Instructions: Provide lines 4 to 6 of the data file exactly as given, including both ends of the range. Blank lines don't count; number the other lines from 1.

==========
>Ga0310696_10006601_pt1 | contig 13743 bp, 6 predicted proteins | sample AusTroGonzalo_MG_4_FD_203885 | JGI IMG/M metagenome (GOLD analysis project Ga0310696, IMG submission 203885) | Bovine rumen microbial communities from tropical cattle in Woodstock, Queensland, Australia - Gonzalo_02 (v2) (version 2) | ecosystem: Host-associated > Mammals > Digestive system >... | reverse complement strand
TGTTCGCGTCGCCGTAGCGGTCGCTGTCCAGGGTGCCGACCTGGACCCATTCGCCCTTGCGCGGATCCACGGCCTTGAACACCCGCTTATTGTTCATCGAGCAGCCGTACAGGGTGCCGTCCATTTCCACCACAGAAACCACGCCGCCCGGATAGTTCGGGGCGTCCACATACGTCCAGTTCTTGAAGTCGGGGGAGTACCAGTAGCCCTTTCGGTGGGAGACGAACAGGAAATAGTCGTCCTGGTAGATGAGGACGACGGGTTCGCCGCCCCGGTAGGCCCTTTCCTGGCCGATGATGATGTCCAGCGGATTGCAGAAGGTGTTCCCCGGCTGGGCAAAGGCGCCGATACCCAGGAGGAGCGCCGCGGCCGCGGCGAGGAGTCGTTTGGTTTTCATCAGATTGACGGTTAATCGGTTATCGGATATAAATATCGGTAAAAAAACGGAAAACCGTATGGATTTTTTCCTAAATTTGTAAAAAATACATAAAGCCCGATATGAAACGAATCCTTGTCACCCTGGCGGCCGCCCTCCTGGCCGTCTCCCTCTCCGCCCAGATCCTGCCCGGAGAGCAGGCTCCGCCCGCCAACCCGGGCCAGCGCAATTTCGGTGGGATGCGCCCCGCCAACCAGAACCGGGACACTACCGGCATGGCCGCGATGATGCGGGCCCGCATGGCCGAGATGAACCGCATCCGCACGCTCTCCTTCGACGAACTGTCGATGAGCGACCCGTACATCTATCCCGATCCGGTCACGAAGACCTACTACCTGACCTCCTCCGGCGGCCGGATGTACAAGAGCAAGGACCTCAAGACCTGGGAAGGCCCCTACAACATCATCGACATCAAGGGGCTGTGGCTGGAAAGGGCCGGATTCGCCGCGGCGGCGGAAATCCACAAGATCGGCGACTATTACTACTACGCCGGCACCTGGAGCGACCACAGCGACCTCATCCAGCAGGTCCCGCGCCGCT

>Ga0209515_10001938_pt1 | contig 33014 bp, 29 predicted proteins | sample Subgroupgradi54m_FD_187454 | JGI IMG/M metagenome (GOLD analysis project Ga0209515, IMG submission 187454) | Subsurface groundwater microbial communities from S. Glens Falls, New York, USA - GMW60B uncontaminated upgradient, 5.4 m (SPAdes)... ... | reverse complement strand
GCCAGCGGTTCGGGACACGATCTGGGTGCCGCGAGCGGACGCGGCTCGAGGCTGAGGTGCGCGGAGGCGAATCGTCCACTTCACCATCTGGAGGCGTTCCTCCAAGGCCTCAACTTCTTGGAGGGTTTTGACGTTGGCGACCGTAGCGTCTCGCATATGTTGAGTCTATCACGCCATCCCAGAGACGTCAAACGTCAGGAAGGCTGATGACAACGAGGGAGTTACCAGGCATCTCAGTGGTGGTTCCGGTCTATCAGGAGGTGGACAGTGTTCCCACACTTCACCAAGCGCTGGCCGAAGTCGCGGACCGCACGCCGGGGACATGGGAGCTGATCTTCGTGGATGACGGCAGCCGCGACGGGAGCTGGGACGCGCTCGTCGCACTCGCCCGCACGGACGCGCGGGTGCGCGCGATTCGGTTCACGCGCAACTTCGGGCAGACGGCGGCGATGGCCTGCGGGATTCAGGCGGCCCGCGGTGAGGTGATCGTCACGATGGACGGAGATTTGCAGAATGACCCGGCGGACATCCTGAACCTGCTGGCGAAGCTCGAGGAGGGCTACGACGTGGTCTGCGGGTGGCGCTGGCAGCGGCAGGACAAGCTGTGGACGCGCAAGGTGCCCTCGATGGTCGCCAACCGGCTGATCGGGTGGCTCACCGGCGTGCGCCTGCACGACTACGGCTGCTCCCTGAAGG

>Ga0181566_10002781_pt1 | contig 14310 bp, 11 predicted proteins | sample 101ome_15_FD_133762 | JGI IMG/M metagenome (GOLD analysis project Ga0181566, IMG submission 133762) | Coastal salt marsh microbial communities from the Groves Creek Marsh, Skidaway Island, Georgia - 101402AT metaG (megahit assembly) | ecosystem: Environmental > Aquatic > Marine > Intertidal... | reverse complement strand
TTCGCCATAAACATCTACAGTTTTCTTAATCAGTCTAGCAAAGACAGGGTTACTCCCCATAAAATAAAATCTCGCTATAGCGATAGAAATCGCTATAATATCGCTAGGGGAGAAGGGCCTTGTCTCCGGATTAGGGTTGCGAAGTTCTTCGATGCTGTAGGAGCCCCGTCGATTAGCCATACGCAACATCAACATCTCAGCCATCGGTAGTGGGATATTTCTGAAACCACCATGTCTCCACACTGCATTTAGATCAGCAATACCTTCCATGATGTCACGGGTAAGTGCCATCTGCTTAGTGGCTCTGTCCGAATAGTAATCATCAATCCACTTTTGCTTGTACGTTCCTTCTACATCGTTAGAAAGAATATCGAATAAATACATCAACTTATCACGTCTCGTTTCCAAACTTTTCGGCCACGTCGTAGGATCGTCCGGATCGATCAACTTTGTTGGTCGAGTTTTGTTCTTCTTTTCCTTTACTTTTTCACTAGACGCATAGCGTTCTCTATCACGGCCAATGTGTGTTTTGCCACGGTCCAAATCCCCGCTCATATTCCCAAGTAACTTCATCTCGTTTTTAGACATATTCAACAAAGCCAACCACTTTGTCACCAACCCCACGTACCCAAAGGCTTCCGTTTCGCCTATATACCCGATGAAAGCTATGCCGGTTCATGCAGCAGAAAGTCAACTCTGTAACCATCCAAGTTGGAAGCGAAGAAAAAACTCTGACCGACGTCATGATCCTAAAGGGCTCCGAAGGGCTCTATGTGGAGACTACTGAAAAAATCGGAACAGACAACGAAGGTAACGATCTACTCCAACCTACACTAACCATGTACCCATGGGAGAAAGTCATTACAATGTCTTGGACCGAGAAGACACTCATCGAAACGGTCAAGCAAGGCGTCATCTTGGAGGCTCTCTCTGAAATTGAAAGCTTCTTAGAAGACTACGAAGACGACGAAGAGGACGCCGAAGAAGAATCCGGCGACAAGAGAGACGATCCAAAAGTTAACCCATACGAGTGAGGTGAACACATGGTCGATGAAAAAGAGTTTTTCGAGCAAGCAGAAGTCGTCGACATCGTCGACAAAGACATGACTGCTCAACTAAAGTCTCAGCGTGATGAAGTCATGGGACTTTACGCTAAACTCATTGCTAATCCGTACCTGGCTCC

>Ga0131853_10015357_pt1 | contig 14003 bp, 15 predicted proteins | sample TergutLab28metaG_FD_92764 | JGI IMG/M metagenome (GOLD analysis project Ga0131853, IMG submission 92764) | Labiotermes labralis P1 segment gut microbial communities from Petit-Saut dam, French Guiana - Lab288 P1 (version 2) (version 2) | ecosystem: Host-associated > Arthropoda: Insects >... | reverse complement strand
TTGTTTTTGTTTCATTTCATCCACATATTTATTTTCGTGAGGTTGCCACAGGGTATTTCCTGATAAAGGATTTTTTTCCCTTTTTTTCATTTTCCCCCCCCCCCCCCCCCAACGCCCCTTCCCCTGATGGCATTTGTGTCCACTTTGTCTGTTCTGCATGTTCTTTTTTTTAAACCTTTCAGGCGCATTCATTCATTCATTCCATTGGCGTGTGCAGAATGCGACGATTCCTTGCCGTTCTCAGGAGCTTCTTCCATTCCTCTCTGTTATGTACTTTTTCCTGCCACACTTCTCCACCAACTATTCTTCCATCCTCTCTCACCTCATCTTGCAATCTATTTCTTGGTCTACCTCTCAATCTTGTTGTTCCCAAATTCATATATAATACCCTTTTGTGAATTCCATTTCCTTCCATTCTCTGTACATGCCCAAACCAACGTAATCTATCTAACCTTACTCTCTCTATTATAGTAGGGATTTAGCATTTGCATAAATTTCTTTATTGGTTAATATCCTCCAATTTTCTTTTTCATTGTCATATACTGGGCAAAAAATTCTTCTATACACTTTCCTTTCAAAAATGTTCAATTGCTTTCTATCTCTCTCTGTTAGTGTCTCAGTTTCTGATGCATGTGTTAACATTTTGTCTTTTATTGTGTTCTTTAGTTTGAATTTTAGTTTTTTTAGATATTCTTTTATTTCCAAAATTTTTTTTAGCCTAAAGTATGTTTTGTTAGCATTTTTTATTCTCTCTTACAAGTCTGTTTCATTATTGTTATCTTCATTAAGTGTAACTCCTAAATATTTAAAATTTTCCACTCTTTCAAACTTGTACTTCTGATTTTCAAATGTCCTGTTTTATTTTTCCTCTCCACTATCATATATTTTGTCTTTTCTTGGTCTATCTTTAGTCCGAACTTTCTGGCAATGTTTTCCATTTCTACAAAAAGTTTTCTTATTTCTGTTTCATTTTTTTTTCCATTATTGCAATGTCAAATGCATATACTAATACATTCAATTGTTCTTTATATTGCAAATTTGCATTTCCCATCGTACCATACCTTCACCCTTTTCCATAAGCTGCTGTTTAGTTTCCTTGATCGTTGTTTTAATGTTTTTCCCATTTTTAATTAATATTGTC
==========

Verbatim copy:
GCCAGCGGTTCGGGACACGATCTGGGTGCCGCGAGCGGACGCGGCTCGAGGCTGAGGTGCGCGGAGGCGAATCGTCCACTTCACCATCTGGAGGCGTTCCTCCAAGGCCTCAACTTCTTGGAGGGTTTTGACGTTGGCGACCGTAGCGTCTCGCATATGTTGAGTCTATCACGCCATCCCAGAGACGTCAAACGTCAGGAAGGCTGATGACAACGAGGGAGTTACCAGGCATCTCAGTGGTGGTTCCGGTCTATCAGGAGGTGGACAGTGTTCCCACACTTCACCAAGCGCTGGCCGAAGTCGCGGACCGCACGCCGGGGACATGGGAGCTGATCTTCGTGGATGACGGCAGCCGCGACGGGAGCTGGGACGCGCTCGTCGCACTCGCCCGCACGGACGCGCGGGTGCGCGCGATTCGGTTCACGCGCAACTTCGGGCAGACGGCGGCGATGGCCTGCGGGATTCAGGCGGCCCGCGGTGAGGTGATCGTCACGATGGACGGAGATTTGCAGAATGACCCGGCGGACATCCTGAACCTGCTGGCGAAGCTCGAGGAGGGCTACGACGTGGTCTGCGGGTGGCGCTGGCAGCGGCAGGACAAGCTGTGGACGCGCAAGGTGCCCTCGATGGTCGCCAACCGGCTGATCGGGTGGCTCACCGGCGTGCGCCTGCACGACTACGGCTGCTCCCTGAAGG

>Ga0181566_10002781_pt1 | contig 14310 bp, 11 predicted proteins | sample 101ome_15_FD_133762 | JGI IMG/M metagenome (GOLD analysis project Ga0181566, IMG submission 133762) | Coastal salt marsh microbial communities from the Groves Creek Marsh, Skidaway Island, Georgia - 101402AT metaG (megahit assembly) | ecosystem: Environmental > Aquatic > Marine > Intertidal... | reverse complement strand
TTCGCCATAAACATCTACAGTTTTCTTAATCAGTCTAGCAAAGACAGGGTTACTCCCCATAAAATAAAATCTCGCTATAGCGATAGAAATCGCTATAATATCGCTAGGGGAGAAGGGCCTTGTCTCCGGATTAGGGTTGCGAAGTTCTTCGATGCTGTAGGAGCCCCGTCGATTAGCCATACGCAACATCAACATCTCAGCCATCGGTAGTGGGATATTTCTGAAACCACCATGTCTCCACACTGCATTTAGATCAGCAATACCTTCCATGATGTCACGGGTAAGTGCCATCTGCTTAGTGGCTCTGTCCGAATAGTAATCATCAATCCACTTTTGCTTGTACGTTCCTTCTACATCGTTAGAAAGAATATCGAATAAATACATCAACTTATCACGTCTCGTTTCCAAACTTTTCGGCCACGTCGTAGGATCGTCCGGATCGATCAACTTTGTTGGTCGAGTTTTGTTCTTCTTTTCCTTTACTTTTTCACTAGACGCATAGCGTTCTCTATCACGGCCAATGTGTGTTTTGCCACGGTCCAAATCCCCGCTCATATTCCCAAGTAACTTCATCTCGTTTTTAGACATATTCAACAAAGCCAACCACTTTGTCACCAACCCCACGTACCCAAAGGCTTCCGTTTCGCCTATATACCCGATGAAAGCTATGCCGGTTCATGCAGCAGAAAGTCAACTCTGTAACCATCCAAGTTGGAAGCGAAGAAAAAACTCTGACCGACGTCATGATCCTAAAGGGCTCCGAAGGGCTCTATGTGGAGACTACTGAAAAAATCGGAACAGACAACGAAGGTAACGATCTACTCCAACCTACACTAACCATGTACCCATGGGAGAAAGTCATTACAATGTCTTGGACCGAGAAGACACTCATCGAAACGGTCAAGCAAGGCGTCATCTTGGAGGCTCTCTCTGAAATTGAAAGCTTCTTAGAAGACTACGAAGACGACGAAGAGGACGCCGAAGAAGAATCCGGCGACAAGAGAGACGATCCAAAAGTTAACCCATACGAGTGAGGTGAACACATGGTCGATGAAAAAGAGTTTTTCGAGCAAGCAGAAGTCGTCGACATCGTCGACAAAGACATGACTGCTCAACTAAAGTCTCAGCGTGATGAAGTCATGGGACTTTACGCTAAACTCATTGCTAATCCGTACCTGGCTCC